Try psych/behavioral health facilities. They seem to have a high turnover of nurses and usually are always hiring because of that. With no experience, you will probably get in pretty easily because these facilities can't keep 'seasoned' nurses. You will gain experience and after a few months, you can look elsewhere, unless you find that you like psych. It's not what i really want, but, it gives me the experience to work as an LVN and it gets me a pay check. Look into Sun Healthcare's Sierra Vista rehab in Highland, Ca or Olive Vista.
  5. by   sungrl22
    I'm a new grad but was very fortunate to get a job right away. I went out of my way to make a portfolio with my resume, cover letter, title page, mission statement, certifications and licenses, etc. I even had business cards made after I read about it. I joined a few organizations and started getting more certifications in the mean time including wound care and advanced IV care. Keep up your skills and good luck...things will start improving!
  6. by   hkrntobe
    Quote from hootnhollern
    "i really do want to say **** it and throw in the towel and get a job that is beneath me just so i can attempt to put food on the table. "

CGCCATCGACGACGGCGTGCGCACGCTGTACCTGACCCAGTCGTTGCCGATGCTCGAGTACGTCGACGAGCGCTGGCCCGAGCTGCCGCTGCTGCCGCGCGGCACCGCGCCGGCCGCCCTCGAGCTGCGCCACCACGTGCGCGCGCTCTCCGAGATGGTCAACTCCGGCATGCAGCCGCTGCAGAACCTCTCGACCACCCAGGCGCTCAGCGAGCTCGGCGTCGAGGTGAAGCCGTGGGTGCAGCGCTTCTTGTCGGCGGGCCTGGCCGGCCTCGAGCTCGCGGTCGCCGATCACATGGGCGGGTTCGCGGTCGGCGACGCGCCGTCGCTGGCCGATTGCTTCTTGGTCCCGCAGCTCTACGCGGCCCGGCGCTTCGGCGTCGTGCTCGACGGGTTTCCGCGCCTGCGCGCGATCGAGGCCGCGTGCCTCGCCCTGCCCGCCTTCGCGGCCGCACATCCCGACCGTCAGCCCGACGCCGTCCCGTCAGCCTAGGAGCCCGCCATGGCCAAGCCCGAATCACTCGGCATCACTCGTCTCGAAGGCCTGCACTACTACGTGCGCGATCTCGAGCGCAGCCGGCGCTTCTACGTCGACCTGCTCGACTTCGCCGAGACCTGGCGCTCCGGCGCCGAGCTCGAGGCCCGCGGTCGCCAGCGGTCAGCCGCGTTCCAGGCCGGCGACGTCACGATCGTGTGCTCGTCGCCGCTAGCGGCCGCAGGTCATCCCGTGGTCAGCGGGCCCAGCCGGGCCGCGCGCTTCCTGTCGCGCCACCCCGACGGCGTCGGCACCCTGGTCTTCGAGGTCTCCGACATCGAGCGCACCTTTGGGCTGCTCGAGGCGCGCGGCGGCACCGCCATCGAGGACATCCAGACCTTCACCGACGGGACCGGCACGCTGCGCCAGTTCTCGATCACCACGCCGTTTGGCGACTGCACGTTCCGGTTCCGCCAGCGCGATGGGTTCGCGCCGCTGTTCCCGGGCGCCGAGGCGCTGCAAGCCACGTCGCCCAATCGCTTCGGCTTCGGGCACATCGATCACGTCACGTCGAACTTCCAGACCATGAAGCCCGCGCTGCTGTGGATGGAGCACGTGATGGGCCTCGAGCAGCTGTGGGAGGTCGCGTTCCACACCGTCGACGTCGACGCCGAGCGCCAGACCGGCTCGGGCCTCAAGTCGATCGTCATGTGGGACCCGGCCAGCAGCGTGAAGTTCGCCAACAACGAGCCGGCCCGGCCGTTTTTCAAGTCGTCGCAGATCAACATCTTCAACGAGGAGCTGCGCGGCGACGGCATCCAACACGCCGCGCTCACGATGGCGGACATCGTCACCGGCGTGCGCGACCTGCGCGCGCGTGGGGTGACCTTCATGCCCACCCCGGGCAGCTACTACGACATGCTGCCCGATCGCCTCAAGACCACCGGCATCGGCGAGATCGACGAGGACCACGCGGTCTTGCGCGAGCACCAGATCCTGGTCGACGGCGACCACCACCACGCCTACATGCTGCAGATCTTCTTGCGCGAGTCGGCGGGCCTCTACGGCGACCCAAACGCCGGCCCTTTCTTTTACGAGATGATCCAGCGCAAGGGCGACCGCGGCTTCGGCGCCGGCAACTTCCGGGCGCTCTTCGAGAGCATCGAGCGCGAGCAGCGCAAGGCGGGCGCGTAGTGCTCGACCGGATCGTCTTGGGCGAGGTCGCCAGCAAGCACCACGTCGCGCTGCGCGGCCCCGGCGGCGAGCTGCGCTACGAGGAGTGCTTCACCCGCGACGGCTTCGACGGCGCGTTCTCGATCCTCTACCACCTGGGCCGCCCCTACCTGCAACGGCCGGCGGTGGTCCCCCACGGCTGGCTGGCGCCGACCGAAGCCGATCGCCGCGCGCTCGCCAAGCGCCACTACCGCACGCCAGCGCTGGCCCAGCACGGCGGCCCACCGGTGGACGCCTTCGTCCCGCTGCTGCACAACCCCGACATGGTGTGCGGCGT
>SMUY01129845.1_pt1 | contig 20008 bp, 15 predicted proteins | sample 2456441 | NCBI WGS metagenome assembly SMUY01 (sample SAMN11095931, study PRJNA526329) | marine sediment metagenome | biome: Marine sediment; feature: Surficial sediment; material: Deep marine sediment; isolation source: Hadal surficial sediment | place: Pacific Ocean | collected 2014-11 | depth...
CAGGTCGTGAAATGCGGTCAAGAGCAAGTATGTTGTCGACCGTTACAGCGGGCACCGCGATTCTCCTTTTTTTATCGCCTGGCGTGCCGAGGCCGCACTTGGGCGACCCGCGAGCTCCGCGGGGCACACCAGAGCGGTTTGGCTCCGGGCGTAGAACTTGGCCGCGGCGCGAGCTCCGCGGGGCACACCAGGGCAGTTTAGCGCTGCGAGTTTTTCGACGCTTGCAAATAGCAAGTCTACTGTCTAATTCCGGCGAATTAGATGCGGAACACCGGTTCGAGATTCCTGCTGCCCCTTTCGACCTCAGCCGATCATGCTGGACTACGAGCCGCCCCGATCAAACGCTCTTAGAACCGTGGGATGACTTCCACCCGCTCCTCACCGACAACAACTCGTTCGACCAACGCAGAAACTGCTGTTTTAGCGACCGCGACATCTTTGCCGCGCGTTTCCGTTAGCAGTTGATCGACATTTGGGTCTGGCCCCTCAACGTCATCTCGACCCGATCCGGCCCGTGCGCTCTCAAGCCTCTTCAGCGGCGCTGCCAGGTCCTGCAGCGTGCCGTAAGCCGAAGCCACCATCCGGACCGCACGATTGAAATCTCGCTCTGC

i am only recently employed as an rn, but i had some of the same challenges as you. finally i just decided to apply as a monitor tech. at my interview, i was completely honest in saying that i am trying to get my foot in the door so that i could eventually get an rn position. the next day they called and offered me the nurse job.

    that is what worked for me. i was perfectly willing to work in any capacity, just to be there.

    it is one option to consider.

    i truly wish you good luck

    hoot


    i have tried everything! snf, ltc, monitor tech, cna, everything!!! have my bls, acls, and pals. still nothing. i have looked in riverside, la, orange and everyehere in between as well. it is all in who you know. i've said it before and i'll say it again. this profession is turning it's back on some amazing nurses! even had a nurse manager tell me that "having your bls, acls, pals and phlebotomy is no big deal because all new grads seem to come with them now." sometimes i wonder if the marketing for nursing was the second biggest scam to the public (next to real-estate) i love this profession! i have worked hard to become a registered nurse. it just saddens me that the profession seems to have been devalued to this point.
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  7. by   GM2RN
    Quote from sungrl22
    I'm a new grad but was very fortunate to get a job right away. I went out of my way to make a portfolio with my resume, cover letter, title page, mission statement, certifications and licenses, etc. I even had business cards made after I read about it. I joined a few organizations and started getting more certifications in the mean time including wound care and advanced IV care. Keep up your skills and good luck...things will start improving!

    A portfolio is a great idea. Even better is a online portfolio, which can be sent via a link with a resume that is sent online. Sometimes you can't get a hard copy in front of those making the decision whether or not to give you an interview, so that gives them an opportunity to see it right away and makes you stand out from the crowd.